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Elegy, take one

Elegy, take one

In what may be a perfect sophisto storm, none other than Sir Ben Kingsley plays Philip Roth’s academic antihero David Kepesh, a solemn piano underscoring his negotiations with sex, art, and mortality in the Continental Manhattan of Isabel Coixet’s new film, Elegy. Kepesh teaches literature at Columbia and, as a low-key celebrity cultural critic—is there any other kind of intellectual celebrity?—works the NPR/Charlie Rose circuit.

For the second time this year, following The Wackness, Kingsley plays an ethically rudderless man meeting late middle age with a problematic personality forged in the consciousness upheavals of the Sixties (per the vilest commercial ever made: “The generation that swore it would never get old, didn’t”). In The Wackness, he threw a tantrum against the dying of the light; it might’ve been an amusing performance were it not for the implication that there was something heroic about his puling.

Kepesh is something else; the author of a book on America’s hedonistic history, he’s no classical Dionysian. He keeps an immaculate, austerely modern, moodily underlit apartment; there’s a full bar of aperitifs, but he never gets visibly drunk. After abandoning a marriage and a son to fight the sexual revolution, he never relapsed to fidelity, pursuing instead a lifelong litany of affairs (his one recurring lay, a former student, now fortysomething, is played by Patricia Clarkson). No randy old Fernando Rey, Kingsley isolates Kepesh’s libido to a childish sparkle of the eye. A breach in the integrity of the good professor’s defenses comes through a student, Consuelo (Penelope Cruz), a Cuban-American girl whom he tactfully prompts into an affair come semester’s end.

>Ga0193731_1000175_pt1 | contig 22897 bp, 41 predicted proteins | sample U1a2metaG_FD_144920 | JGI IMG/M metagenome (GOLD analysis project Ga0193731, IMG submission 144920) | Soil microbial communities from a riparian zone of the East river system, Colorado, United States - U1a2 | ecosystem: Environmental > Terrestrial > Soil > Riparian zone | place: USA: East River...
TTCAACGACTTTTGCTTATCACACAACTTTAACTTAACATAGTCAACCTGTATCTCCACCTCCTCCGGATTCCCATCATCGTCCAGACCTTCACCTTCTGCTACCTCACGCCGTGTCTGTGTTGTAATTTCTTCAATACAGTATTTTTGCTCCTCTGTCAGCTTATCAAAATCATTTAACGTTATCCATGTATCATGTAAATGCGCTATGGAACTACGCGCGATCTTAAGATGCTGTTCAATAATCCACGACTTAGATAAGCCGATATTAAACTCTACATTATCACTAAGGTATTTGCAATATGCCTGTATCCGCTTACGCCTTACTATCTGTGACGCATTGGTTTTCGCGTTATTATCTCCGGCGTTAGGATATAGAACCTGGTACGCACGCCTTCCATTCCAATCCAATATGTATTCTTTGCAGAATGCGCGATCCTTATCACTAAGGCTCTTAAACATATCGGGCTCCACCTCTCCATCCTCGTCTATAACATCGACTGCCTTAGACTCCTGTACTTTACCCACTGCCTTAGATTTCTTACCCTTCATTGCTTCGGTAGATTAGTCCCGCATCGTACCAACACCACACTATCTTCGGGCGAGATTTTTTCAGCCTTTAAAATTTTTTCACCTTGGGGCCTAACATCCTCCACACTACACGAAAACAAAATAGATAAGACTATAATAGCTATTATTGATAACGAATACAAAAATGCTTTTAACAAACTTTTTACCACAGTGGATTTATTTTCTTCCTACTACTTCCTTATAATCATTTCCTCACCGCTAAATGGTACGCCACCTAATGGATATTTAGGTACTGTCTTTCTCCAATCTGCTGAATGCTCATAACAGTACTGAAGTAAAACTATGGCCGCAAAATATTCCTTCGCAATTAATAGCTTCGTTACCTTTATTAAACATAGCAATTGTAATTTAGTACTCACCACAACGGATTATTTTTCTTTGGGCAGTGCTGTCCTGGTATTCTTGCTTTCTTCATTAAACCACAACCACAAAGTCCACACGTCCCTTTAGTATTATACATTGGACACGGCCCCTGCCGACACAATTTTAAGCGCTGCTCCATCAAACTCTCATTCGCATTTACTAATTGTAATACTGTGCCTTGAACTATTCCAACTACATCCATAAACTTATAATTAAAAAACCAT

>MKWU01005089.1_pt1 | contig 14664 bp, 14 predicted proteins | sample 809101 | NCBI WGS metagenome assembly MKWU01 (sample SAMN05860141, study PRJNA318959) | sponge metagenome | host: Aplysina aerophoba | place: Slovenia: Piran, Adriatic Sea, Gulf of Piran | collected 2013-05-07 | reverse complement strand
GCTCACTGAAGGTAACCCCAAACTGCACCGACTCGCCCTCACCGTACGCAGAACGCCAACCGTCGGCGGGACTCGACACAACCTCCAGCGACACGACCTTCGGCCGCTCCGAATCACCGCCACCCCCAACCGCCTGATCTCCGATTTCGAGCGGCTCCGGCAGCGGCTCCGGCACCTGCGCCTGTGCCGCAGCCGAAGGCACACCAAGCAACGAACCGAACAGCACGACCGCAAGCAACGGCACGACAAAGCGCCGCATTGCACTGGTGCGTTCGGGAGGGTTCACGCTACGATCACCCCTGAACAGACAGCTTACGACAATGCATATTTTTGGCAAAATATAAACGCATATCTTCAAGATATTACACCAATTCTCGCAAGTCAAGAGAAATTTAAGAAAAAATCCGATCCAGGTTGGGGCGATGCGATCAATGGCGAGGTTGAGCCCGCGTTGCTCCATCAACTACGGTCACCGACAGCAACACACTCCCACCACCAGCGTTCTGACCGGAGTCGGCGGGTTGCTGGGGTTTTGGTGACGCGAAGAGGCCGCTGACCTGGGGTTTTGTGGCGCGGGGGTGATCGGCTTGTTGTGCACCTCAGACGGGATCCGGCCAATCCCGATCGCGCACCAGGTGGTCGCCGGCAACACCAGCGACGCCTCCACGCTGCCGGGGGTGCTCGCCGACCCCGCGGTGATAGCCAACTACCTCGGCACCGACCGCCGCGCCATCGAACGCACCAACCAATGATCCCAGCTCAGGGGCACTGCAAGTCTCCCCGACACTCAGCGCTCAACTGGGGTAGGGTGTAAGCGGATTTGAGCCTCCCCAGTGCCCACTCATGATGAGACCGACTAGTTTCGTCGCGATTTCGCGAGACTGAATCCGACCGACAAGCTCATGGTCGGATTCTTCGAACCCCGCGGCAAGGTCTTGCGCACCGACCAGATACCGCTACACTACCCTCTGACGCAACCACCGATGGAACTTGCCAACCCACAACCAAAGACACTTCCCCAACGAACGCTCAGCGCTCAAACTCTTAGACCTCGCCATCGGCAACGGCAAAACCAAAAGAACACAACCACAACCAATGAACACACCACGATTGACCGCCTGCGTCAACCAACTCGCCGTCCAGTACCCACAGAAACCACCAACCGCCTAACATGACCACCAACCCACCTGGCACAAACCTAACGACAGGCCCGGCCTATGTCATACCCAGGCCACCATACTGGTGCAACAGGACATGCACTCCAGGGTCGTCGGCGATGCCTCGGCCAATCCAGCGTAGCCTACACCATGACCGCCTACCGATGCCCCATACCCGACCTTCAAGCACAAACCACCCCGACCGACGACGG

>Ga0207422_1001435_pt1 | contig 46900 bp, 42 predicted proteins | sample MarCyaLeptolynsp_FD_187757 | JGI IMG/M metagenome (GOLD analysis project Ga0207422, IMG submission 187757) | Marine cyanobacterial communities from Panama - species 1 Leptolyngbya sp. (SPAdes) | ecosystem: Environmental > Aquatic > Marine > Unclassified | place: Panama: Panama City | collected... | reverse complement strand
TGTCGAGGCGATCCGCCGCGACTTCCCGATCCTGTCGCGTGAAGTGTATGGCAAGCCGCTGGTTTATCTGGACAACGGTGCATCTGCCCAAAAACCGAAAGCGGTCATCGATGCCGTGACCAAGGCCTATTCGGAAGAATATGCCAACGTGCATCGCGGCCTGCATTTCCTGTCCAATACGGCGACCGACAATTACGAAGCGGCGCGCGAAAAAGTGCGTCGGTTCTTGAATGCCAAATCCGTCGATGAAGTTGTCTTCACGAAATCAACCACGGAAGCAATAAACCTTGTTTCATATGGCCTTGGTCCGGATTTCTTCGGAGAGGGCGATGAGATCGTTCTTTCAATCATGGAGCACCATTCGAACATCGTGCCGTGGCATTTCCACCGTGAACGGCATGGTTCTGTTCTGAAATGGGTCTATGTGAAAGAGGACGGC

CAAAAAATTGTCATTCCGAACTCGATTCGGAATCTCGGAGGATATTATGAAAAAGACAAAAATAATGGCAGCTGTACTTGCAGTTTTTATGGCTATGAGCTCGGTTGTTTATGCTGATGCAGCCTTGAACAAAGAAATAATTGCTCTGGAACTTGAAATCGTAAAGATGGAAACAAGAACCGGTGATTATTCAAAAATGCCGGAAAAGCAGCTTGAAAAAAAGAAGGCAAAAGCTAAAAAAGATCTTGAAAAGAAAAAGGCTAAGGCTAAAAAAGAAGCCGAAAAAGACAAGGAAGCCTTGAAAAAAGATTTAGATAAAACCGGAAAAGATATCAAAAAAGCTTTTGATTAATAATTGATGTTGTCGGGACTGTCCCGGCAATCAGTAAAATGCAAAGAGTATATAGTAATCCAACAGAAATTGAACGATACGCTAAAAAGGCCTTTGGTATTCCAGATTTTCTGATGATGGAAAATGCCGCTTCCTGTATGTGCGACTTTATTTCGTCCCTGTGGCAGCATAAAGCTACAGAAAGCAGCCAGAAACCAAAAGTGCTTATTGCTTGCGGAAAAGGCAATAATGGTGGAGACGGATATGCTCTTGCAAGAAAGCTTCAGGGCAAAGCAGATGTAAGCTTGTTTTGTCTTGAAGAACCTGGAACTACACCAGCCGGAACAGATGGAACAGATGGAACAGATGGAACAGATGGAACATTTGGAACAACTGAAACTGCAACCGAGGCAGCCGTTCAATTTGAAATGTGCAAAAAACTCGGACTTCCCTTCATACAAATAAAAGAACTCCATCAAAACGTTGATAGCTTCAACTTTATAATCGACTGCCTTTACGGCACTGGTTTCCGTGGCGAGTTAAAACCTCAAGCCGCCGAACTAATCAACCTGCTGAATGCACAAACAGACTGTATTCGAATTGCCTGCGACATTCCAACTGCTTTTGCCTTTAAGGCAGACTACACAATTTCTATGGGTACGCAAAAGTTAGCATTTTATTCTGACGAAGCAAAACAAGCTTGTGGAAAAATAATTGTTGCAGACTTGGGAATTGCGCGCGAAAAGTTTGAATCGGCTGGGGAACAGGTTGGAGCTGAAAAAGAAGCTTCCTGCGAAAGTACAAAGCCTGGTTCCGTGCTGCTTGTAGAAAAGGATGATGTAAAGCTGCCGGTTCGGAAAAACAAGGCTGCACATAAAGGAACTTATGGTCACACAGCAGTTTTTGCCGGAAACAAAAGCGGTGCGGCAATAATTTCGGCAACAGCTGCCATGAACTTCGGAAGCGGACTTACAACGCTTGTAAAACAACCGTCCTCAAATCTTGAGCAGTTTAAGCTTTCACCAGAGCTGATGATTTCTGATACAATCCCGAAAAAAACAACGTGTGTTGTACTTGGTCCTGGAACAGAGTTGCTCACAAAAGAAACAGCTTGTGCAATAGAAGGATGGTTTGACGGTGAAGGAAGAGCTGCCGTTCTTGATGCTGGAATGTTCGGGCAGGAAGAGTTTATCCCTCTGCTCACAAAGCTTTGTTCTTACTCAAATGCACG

Click here to read the rest of Nick Pinkerton’s review of Elegy.

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